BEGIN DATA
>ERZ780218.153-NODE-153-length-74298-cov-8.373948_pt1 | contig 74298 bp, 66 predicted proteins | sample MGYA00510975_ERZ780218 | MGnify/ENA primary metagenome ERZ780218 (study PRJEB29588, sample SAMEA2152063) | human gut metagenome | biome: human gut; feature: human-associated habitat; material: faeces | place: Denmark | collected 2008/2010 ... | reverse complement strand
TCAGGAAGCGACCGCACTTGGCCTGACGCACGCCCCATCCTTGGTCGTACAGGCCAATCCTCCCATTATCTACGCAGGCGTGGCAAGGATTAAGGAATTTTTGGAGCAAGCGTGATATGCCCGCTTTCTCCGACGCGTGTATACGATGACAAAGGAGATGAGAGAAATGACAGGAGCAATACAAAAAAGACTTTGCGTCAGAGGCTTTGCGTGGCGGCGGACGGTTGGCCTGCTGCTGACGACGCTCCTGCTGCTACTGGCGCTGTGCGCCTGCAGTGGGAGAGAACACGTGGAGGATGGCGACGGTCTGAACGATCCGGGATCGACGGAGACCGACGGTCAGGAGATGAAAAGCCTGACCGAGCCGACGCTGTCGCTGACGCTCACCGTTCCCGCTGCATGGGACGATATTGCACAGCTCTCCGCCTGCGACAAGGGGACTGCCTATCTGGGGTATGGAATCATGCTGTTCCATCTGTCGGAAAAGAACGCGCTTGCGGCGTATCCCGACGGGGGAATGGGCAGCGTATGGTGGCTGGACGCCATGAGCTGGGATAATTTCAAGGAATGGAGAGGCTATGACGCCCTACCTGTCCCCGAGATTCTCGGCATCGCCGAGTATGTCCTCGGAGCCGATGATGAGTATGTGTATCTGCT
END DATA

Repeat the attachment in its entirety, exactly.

>ERZ780218.153-NODE-153-length-74298-cov-8.373948_pt1 | contig 74298 bp, 66 predicted proteins | sample MGYA00510975_ERZ780218 | MGnify/ENA primary metagenome ERZ780218 (study PRJEB29588, sample SAMEA2152063) | human gut metagenome | biome: human gut; feature: human-associated habitat; material: faeces | place: Denmark | collected 2008/2010 ... | reverse complement strand
TCAGGAAGCGACCGCACTTGGCCTGACGCACGCCCCATCCTTGGTCGTACAGGCCAATCCTCCCATTATCTACGCAGGCGTGGCAAGGATTAAGGAATTTTTGGAGCAAGCGTGATATGCCCGCTTTCTCCGACGCGTGTATACGATGACAAAGGAGATGAGAGAAATGACAGGAGCAATACAAAAAAGACTTTGCGTCAGAGGCTTTGCGTGGCGGCGGACGGTTGGCCTGCTGCTGACGACGCTCCTGCTGCTACTGGCGCTGTGCGCCTGCAGTGGGAGAGAACACGTGGAGGATGGCGACGGTCTGAACGATCCGGGATCGACGGAGACCGACGGTCAGGAGATGAAAAGCCTGACCGAGCCGACGCTGTCGCTGACGCTCACCGTTCCCGCTGCATGGGACGATATTGCACAGCTCTCCGCCTGCGACAAGGGGACTGCCTATCTGGGGTATGGAATCATGCTGTTCCATCTGTCGGAAAAGAACGCGCTTGCGGCGTATCCCGACGGGGGAATGGGCAGCGTATGGTGGCTGGACGCCATGAGCTGGGATAATTTCAAGGAATGGAGAGGCTATGACGCCCTACCTGTCCCCGAGATTCTCGGCATCGCCGAGTATGTCCTCGGAGCCGATGATGAGTATGTGTATCTGCT